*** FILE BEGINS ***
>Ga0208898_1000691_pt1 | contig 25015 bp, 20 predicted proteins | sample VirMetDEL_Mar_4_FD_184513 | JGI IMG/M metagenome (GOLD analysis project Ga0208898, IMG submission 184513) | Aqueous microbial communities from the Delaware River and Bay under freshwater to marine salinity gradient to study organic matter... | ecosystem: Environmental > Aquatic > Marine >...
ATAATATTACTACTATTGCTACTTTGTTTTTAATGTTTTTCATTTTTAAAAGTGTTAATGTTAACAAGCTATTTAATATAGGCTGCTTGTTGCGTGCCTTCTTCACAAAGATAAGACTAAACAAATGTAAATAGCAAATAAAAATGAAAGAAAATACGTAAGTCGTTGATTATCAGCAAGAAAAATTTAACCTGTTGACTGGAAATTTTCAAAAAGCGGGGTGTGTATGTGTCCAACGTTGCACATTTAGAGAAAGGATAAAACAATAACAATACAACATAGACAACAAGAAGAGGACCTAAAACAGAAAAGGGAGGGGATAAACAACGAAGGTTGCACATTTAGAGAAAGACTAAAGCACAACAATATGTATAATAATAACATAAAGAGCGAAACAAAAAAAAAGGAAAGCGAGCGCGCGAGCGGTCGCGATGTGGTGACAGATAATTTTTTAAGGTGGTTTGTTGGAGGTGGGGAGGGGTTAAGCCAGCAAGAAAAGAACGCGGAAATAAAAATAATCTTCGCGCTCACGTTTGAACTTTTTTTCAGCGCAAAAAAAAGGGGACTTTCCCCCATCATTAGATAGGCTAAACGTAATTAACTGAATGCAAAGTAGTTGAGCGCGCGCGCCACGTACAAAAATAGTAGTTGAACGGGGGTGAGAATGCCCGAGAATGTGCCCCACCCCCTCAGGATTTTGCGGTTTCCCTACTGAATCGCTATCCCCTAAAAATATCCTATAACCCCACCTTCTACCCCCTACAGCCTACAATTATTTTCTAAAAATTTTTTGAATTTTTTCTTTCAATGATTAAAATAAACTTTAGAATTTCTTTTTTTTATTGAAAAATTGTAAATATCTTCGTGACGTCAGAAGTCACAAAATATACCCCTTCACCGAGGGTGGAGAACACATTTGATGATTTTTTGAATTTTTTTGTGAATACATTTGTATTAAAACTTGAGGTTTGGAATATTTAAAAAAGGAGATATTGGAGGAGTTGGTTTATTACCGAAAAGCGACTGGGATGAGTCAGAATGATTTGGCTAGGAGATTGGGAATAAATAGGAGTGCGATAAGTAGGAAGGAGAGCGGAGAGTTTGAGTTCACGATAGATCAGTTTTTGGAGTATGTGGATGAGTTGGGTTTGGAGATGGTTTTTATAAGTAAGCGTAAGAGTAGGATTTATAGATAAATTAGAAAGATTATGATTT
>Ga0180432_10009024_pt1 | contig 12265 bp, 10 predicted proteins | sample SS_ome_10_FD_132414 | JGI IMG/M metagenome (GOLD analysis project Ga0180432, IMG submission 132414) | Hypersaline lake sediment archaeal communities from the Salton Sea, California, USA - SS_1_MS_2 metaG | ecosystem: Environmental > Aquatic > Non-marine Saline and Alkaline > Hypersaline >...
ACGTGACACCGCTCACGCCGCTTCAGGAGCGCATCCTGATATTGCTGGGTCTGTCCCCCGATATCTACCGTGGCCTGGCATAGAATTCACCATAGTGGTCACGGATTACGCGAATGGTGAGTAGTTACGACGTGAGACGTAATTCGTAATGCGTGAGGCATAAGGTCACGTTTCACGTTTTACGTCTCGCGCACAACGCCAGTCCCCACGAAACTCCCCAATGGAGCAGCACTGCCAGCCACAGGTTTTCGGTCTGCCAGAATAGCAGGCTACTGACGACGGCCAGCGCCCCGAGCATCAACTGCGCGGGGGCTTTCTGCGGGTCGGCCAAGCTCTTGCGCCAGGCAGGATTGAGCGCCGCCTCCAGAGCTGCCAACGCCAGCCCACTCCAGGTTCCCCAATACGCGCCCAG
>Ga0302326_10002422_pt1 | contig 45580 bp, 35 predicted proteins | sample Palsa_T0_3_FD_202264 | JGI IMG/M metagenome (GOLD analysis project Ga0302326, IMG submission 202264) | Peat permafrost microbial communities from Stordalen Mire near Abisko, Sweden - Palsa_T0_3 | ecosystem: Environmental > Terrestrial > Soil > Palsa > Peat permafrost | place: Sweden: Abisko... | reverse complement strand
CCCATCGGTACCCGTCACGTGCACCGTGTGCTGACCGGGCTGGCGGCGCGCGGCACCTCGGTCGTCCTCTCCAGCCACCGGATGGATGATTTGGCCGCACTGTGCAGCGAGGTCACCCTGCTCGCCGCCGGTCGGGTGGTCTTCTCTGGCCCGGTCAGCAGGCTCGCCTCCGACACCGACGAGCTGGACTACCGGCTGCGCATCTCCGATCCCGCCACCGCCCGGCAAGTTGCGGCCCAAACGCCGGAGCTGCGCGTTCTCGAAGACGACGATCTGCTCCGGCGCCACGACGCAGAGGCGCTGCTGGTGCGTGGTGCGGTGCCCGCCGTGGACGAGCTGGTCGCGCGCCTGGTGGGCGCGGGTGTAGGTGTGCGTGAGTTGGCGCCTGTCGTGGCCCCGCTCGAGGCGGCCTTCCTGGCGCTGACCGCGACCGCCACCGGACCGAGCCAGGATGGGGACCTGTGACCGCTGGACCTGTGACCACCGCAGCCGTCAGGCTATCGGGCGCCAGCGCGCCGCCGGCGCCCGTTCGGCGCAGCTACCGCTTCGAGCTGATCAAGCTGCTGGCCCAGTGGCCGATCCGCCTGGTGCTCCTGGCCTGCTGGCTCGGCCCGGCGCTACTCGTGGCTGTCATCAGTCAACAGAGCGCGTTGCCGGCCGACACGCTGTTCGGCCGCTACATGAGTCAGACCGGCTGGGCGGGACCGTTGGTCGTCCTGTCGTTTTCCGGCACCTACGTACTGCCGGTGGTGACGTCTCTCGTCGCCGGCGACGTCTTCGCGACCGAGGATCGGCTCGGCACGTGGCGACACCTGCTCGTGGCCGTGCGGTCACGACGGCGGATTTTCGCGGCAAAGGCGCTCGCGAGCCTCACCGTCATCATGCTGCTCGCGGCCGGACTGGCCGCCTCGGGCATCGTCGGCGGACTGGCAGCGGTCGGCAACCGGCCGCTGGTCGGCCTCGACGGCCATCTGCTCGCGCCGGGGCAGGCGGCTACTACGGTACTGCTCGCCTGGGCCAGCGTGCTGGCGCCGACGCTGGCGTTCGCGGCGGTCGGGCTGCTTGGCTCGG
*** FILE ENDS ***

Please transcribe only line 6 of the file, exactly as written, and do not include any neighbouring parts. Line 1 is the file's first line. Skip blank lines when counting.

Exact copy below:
CCCATCGGTACCCGTCACGTGCACCGTGTGCTGACCGGGCTGGCGGCGCGCGGCACCTCGGTCGTCCTCTCCAGCCACCGGATGGATGATTTGGCCGCACTGTGCAGCGAGGTCACCCTGCTCGCCGCCGGTCGGGTGGTCTTCTCTGGCCCGGTCAGCAGGCTCGCCTCCGACACCGACGAGCTGGACTACCGGCTGCGCATCTCCGATCCCGCCACCGCCCGGCAAGTTGCGGCCCAAACGCCGGAGCTGCGCGTTCTCGAAGACGACGATCTGCTCCGGCGCCACGACGCAGAGGCGCTGCTGGTGCGTGGTGCGGTGCCCGCCGTGGACGAGCTGGTCGCGCGCCTGGTGGGCGCGGGTGTAGGTGTGCGTGAGTTGGCGCCTGTCGTGGCCCCGCTCGAGGCGGCCTTCCTGGCGCTGACCGCGACCGCCACCGGACCGAGCCAGGATGGGGACCTGTGACCGCTGGACCTGTGACCACCGCAGCCGTCAGGCTATCGGGCGCCAGCGCGCCGCCGGCGCCCGTTCGGCGCAGCTACCGCTTCGAGCTGATCAAGCTGCTGGCCCAGTGGCCGATCCGCCTGGTGCTCCTGGCCTGCTGGCTCGGCCCGGCGCTACTCGTGGCTGTCATCAGTCAACAGAGCGCGTTGCCGGCCGACACGCTGTTCGGCCGCTACATGAGTCAGACCGGCTGGGCGGGACCGTTGGTCGTCCTGTCGTTTTCCGGCACCTACGTACTGCCGGTGGTGACGTCTCTCGTCGCCGGCGACGTCTTCGCGACCGAGGATCGGCTCGGCACGTGGCGACACCTGCTCGTGGCCGTGCGGTCACGACGGCGGATTTTCGCGGCAAAGGCGCTCGCGAGCCTCACCGTCATCATGCTGCTCGCGGCCGGACTGGCCGCCTCGGGCATCGTCGGCGGACTGGCAGCGGTCGGCAACCGGCCGCTGGTCGGCCTCGACGGCCATCTGCTCGCGCCGGGGCAGGCGGCTACTACGGTACTGCTCGCCTGGGCCAGCGTGCTGGCGCCGACGCTGGCGTTCGCGGCGGTCGGGCTGCTTGGCTCGG